BuzzFeed’s founder and CEO Jonah Peretti has told staff that he doesn’t think unionization is “the right idea” for BuzzFeed.
“I think unions have had a positive impact on a lot of places, like if you’re working on an assembly line,” Peretti said at a company meeting. In such cases, “if you’re negotiating with management it can make a huge difference, particularly when labor is more replaceable.”
In contrast, he said BuzzFeed patterns itself after companies like Google and Facebook, which compete for less replaceable talent by offering better compensation and benefits.
“They’re all trying to get the very best talent. That’s how I see BuzzFeed as well,” Peretti said. “We need to provide amazing benefits. We need to provide as much incentive for people to pick BuzzFeed over any other company.”
Peretti said unionized companies typically have an “adversarial” relationship between managers and employees, where lawyers negotiate compensation for workers by looking at compensation at comparable companies. He said this practice might not benefit workers at BuzzFeed.
“I think that actually wouldn’t be very good for employees at BuzzFeed — particularly people who are writers and reporters,” said Peretti, “because the [compensation] for writers and reporters are much less favorable than [compensation] for startup companies and tech companies.”
He also said unions frequently define individual roles and job functions, which could inhibit a “flexible and dynamic company.”
Legally, employees have the right to form a union regardless of management’s position towards unionization.
In recent months, the writers at several large digital media companies have unionized, including Gawker, the Guardian US, Salon, and Vice. Management did not oppose any of the drives and voluntarily recognized the unions. Upworthy’s management discouraged unionization, with co-founder Eli Pariser telling Gawker he told staff that “doing this now at Upworthy could come at a cost to the company in terms of our ability to raise capital.”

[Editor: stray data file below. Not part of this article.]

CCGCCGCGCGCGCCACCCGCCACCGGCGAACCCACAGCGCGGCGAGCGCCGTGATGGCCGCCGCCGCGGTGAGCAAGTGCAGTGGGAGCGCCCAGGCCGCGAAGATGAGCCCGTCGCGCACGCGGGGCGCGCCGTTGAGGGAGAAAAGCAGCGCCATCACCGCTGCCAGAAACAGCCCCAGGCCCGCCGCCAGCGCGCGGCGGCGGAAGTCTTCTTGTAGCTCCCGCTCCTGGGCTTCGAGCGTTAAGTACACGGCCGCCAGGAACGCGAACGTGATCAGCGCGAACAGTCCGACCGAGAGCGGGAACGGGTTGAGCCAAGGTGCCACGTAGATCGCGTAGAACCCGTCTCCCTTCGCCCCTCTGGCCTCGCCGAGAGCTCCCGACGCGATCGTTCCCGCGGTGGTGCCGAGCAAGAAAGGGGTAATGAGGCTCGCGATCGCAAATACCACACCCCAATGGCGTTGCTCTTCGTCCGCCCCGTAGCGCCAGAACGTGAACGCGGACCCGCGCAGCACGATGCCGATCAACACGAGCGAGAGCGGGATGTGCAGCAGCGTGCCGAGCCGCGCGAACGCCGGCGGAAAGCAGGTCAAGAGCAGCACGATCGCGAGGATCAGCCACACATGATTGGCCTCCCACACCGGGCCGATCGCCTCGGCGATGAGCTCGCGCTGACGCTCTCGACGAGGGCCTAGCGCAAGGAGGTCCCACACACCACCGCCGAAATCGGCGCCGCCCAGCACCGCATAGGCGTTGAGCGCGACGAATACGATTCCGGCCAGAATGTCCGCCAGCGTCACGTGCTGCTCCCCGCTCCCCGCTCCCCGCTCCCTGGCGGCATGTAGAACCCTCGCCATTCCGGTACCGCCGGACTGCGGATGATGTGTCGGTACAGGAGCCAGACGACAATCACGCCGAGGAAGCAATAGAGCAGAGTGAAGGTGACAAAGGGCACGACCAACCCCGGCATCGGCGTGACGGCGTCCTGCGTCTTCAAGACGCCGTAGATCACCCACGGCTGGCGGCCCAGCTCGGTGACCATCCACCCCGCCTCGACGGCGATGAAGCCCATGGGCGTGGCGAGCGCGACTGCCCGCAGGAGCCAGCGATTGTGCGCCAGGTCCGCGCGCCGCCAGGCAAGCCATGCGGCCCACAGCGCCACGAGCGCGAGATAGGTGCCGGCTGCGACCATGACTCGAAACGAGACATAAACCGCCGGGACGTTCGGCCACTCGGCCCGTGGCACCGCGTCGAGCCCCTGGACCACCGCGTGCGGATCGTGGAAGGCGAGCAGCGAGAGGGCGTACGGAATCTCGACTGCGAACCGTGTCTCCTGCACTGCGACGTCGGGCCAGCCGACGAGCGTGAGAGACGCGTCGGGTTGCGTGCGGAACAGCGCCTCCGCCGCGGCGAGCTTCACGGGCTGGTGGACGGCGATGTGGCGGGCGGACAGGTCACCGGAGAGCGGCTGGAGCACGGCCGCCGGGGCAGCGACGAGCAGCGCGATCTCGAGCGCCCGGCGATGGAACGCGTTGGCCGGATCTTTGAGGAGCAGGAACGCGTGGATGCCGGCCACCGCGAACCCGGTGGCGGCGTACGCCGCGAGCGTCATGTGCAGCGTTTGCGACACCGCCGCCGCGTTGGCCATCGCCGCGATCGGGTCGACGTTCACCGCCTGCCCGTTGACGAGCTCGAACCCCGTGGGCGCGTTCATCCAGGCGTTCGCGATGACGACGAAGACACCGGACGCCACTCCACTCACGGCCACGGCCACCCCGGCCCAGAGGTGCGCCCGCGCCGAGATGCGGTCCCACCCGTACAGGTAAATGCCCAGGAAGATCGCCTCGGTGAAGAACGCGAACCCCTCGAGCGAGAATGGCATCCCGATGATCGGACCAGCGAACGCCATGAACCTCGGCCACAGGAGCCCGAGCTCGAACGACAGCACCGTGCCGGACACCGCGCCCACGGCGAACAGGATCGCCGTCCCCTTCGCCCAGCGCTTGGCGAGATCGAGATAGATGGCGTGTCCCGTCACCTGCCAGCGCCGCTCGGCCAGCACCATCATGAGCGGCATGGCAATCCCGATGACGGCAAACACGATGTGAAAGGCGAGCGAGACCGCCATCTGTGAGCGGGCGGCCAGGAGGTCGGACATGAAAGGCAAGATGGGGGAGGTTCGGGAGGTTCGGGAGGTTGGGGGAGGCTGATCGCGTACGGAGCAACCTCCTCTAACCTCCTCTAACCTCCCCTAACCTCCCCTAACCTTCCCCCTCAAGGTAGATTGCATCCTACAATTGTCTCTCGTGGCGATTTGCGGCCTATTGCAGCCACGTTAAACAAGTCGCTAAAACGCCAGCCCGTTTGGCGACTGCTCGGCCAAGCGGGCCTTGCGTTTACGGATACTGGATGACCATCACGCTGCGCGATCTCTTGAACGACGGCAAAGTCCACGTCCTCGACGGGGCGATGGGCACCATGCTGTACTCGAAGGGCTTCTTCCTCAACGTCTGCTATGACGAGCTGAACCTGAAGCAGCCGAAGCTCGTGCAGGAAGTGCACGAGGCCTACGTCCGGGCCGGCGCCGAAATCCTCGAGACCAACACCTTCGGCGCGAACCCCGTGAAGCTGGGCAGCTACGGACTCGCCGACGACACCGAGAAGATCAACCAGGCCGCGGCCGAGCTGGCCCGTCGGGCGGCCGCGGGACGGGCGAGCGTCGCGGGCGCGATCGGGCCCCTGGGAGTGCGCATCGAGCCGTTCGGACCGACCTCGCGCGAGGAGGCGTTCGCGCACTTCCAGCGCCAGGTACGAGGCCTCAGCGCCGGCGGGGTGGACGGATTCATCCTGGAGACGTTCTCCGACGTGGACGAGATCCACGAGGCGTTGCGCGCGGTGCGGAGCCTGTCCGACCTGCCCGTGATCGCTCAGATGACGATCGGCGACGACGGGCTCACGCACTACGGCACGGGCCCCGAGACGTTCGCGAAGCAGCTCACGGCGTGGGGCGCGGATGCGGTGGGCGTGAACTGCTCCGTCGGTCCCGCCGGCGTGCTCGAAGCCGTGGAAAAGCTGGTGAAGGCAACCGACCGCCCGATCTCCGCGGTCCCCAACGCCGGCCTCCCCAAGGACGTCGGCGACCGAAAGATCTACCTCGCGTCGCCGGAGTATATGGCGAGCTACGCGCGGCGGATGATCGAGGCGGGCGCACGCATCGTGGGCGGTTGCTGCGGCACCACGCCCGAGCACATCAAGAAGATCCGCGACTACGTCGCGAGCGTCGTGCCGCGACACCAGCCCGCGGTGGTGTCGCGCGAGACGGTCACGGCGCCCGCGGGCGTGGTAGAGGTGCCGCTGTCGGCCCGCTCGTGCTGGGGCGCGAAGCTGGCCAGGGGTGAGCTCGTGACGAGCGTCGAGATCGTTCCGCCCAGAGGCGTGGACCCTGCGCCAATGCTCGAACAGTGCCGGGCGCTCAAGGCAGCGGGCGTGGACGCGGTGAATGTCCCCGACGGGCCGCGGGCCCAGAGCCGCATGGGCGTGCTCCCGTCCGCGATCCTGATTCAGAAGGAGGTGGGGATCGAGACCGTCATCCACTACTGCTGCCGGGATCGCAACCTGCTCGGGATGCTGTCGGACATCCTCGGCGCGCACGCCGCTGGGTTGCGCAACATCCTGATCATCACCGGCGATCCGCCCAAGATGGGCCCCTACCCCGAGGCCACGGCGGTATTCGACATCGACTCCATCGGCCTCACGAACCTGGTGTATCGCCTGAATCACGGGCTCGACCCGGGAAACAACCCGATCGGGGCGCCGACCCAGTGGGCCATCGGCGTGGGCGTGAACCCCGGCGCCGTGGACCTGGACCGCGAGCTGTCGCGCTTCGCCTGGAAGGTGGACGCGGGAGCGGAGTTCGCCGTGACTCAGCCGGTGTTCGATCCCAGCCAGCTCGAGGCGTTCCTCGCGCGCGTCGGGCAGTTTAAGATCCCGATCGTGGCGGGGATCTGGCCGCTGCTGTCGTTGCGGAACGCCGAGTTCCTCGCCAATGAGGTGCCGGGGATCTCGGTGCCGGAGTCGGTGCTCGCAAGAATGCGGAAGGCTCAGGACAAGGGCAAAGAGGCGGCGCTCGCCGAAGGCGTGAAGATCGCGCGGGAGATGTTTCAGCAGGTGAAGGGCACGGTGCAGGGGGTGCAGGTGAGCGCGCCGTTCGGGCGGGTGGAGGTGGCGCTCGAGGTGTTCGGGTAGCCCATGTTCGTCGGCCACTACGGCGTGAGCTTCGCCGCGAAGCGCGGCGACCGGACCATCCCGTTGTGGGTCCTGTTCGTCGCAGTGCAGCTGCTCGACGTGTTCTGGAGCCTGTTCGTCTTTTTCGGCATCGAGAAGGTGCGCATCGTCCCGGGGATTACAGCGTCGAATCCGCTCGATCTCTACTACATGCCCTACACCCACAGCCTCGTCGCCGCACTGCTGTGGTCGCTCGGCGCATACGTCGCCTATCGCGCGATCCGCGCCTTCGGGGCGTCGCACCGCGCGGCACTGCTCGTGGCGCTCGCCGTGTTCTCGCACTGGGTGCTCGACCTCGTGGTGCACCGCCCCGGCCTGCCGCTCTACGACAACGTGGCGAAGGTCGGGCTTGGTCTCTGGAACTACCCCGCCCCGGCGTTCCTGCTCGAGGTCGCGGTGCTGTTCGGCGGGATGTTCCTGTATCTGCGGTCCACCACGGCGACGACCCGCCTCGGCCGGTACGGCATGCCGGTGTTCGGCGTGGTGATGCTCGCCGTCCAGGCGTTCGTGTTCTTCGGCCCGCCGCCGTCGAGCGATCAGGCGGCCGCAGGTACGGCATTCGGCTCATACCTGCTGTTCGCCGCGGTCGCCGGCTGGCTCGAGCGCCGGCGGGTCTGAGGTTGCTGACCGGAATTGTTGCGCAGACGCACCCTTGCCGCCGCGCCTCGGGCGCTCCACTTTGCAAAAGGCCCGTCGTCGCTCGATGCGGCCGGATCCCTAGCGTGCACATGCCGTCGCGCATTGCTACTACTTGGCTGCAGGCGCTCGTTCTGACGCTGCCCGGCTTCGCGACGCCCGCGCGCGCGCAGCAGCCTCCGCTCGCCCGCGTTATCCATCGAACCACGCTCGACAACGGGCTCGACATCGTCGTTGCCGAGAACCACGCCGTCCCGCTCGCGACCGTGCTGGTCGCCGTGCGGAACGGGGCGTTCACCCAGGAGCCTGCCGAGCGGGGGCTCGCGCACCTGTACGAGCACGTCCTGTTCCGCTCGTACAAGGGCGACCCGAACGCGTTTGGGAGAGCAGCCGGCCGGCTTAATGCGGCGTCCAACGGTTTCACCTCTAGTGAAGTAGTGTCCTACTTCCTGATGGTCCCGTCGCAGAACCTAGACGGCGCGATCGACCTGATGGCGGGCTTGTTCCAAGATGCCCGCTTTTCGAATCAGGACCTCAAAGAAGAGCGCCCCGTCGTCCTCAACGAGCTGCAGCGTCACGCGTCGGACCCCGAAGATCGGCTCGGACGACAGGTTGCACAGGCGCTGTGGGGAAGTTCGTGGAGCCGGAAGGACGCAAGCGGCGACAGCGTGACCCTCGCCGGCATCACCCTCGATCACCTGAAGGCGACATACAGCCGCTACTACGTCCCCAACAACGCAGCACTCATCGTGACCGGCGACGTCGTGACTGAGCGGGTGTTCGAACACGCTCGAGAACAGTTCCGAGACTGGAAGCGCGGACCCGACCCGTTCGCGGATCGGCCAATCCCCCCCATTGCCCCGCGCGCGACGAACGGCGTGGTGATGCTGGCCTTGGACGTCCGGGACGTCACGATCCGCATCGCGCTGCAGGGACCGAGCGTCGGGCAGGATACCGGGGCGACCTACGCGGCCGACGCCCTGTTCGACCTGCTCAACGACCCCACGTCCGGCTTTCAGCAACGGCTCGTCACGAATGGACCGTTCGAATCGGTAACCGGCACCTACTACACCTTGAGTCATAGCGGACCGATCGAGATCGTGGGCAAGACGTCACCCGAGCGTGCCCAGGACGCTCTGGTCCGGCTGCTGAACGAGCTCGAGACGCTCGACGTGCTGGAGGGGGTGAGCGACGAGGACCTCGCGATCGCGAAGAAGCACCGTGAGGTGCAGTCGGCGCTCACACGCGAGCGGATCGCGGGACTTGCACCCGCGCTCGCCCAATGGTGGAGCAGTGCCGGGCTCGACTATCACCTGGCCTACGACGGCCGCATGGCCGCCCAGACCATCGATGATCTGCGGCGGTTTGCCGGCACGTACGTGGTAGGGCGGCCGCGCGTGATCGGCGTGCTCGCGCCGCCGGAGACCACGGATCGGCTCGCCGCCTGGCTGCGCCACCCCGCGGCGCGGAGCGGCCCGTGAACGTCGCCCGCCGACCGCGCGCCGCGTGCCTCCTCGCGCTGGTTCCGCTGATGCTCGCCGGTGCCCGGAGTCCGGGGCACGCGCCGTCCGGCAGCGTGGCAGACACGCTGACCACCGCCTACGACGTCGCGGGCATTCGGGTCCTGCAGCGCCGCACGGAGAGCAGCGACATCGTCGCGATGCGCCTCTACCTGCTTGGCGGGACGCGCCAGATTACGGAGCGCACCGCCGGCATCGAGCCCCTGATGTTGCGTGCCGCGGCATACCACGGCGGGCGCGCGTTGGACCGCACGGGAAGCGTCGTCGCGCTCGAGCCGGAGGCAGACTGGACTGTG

While the question from an employee at the BuzzFeed company meeting demonstrates some degree of curiosity among staff, there is currently no active unionization drive underway at BuzzFeed, based on an informal internal survey of writers in the New York and San Francisco newsrooms on Friday.
The full question, submitted anonymously, was: “Several media outlets have recently unionized, do you consider that an option for BuzzFeed? What’s Jonah’s position on unionization?”
His answer, in full, is below:
“I think unions have had a positive impact on a lot of places, like if you’re working on an assembly line, and if you’re negotiating with management it can make a huge difference, particularly when labor is more replaceable. And I think I don’t think a union is right for BuzzFeed for two reasons.
One, I think the way we pattern BuzzFeed is after companies like Google and Facebook, and the tech startups are very, very competitive for talent. They’re all trying to get the very best talent. That’s how I see BuzzFeed as well. We need to provide amazing benefits, we need to provide as much incentive for people to pick BuzzFeed over any other company.
A lot of the best new-economy companies are environments where there’s an alliance between managers and employees. People have shared goals. Benefits and perks and compensation are very competitive, and I feel like that’s the kind of market we’re in. A lot of times when you look at companies that have unionized, the relationship is very different. The relationship is much more adversarial, and you have lawyers negotiating for comp and looking at comparable companies and trying to keep compensation matched with other companies.
I think that actually wouldn’t be very good for employees at BuzzFeed — particularly people who are writers and reporters — because the comps for writers and reporters are much less favorable than comps for startup companies and tech companies. In general, I don’t think it’s the right idea for us. The only thing about BuzzFeed is that we’re global, most unions are national. We have people who move between different roles and in general unions do a lot of defining clearly what individual roles, and what the job function is. So for a flexible, dynamic company, it isn’t something I think would be great for the company.”
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